Only one closer was traded at yesterday's deadline, but there are still plenty of situation's in flux in this week's VP.
Of the 18 earned runs Orioles closer Jim Johnson has allowed this season, 13 of them have come in the past 16 days. Sprinkled into this hellacious stretch was a five-run clunker on July 16 and a six-run disaster on Friday. It has not been pretty for this Jim-John (yes, Jim-John) owner. So what’s to blame for the slump? Whenever there’s a stark downturn like this, injury is a concern, but I’ve read nothing to this effect. Correction is possible, too; Johnson misses far too few bats to think he was going to sustain a sub-2.00 ERA all season. But the fact that he absorbed all of this correction (and then some) in such a small window is worrisome nonetheless.
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This week's VP finally finds some resolution in the Minnesota and Milwaukee bullpens and examines the aftermath.
When we look back on closers at the end of the season, there’s no denying that the high rate of early-season turnover will dominate the discussion. But a less discussed angle is that of the struggling closers whose respective teams stubbornly refused to shake things up. One such example is John Axford of the Brewers, who has gotten a ton of leash in 2012 but mostly failed to reward his team’s faith. Now, after seeing Axford post a 5.35 ERA and blow six of 22 save chances, Brewers manager Ron Roenicke has finally turned elsewhere.
Everyone on the outside wants to analyze pitching coaches, yet nobody can. Not knowing the coach’s instructions to his staff leaves an information gap between the numbers and anecdotal evidence. In return, there are two choices for evaluating a pitching coach: defer to the organization or take the anecdotal evidence at face value. The problem with anecdotal evidence is how it tends to pop up post hoc. Whenever Leo Mazzone turned a journeyman hurler into a quality pitcher, the explanation bordered on circular reasoning.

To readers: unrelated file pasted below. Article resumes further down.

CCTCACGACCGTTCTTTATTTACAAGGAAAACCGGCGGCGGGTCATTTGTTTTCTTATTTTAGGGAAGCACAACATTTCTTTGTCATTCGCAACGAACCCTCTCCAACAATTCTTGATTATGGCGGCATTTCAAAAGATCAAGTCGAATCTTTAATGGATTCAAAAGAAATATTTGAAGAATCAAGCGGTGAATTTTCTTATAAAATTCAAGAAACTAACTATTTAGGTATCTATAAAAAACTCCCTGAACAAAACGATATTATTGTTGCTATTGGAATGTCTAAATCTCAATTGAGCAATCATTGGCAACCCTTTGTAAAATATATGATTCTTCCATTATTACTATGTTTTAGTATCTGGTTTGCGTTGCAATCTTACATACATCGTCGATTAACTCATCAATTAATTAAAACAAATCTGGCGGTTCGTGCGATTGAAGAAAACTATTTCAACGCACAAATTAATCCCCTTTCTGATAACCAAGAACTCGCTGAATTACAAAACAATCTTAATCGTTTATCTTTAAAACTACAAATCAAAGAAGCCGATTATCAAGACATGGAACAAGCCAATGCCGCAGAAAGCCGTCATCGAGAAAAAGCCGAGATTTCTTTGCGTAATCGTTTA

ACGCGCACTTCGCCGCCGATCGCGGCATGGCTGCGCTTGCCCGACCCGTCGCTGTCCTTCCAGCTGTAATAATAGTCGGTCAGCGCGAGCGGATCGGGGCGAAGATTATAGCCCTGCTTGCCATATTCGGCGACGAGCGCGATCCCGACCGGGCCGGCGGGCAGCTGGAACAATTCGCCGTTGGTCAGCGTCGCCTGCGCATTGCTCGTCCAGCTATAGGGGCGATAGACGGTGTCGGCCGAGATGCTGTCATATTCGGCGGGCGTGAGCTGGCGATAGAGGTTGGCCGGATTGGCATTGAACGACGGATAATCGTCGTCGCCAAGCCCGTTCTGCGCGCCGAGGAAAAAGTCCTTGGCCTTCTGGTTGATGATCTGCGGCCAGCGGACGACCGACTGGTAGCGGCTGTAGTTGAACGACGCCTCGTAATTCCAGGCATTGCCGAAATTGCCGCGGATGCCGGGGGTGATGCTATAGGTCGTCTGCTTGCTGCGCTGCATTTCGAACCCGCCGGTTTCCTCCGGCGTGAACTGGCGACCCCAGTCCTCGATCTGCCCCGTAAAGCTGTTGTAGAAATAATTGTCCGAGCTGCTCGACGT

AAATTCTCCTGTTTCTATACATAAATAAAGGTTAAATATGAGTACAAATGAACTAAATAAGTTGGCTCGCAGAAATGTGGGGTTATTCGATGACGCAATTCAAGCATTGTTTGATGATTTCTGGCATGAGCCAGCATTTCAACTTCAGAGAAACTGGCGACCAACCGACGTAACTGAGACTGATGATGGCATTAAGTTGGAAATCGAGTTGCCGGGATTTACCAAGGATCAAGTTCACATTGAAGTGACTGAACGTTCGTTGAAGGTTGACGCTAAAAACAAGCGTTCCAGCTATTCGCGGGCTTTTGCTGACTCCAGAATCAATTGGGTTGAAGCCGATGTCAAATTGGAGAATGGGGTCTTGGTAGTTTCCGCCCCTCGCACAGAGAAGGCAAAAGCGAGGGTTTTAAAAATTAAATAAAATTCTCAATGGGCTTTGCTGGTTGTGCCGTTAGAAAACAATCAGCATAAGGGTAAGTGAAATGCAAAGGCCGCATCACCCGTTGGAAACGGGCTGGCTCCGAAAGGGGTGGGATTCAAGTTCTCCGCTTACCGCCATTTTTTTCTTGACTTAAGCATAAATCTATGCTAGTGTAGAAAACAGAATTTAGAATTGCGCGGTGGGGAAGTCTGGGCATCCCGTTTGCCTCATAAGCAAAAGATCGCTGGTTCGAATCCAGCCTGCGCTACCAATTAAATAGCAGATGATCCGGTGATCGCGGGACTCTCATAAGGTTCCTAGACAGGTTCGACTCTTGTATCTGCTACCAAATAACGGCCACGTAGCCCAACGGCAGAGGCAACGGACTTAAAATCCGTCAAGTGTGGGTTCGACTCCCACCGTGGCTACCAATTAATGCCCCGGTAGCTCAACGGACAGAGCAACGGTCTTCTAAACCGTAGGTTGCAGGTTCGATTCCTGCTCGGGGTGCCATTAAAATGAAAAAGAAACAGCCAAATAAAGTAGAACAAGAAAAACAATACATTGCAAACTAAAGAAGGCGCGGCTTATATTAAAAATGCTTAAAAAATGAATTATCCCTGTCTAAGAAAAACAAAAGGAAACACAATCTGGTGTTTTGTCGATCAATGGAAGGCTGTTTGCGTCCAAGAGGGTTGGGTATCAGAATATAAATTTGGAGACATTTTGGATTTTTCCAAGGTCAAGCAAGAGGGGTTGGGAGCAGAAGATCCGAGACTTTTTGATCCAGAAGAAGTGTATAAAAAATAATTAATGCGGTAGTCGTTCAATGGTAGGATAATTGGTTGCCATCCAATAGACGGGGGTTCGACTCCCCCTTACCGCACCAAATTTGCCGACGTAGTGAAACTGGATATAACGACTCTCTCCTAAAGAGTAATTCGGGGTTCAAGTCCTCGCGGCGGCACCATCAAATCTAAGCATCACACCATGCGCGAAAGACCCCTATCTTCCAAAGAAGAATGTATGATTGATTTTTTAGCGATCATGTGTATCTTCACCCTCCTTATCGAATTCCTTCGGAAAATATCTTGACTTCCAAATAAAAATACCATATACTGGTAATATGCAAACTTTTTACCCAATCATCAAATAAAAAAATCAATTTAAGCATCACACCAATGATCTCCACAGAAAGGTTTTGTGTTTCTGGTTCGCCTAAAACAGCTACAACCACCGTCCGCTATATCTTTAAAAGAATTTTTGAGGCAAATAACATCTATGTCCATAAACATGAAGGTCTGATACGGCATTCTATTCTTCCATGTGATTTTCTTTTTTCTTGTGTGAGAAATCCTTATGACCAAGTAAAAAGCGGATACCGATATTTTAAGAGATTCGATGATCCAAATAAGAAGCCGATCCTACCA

Beyond banality, this information doesn’t do much for analysis. There is no incentive for pitching coaches to make their tweaks public, and that leaves the knowledge-seeking public to scope out every aspect of the latest breakout, in hunt of the fix. Often, the answers are unsatisfactory. Ryan Vogelsong went from forgotten journeyman to legitimate major-league starter, and the best reasoning out there is that he realized he needed to pitch inside. The simplicity of that fix borders on inanity and that’s what makes it so good. The best fixes are the most obvious ones, the ones that everyone sees, but only a trained eye observes.
Which players are some of the top expert fantasy players selecting in the early rounds of their drafts?
I spent this past Monday and Tuesday in Las Vegas for the Fantasy Sports Trade Association winter conference. (Well, to be more accurate, I spent the entirety of Monday in multiple airports after delays, cancellations, and lost bags, but that's beside the point.) During the FSTA conference, there was an experts draft held and broadcast live on SiriusXM's fantasy channel. I'm not sure where the official draft results can be found online, but there was a huge draft board that was displayed throughout the conference, and a few selections stuck out to me, so I wanted to discuss them today. Keep in mind that we're dealing with a standard 5x5 mixed league with 23-man active rosters and 13 teams.
The Brewers advance to the NLCS with an extra-inning game to remember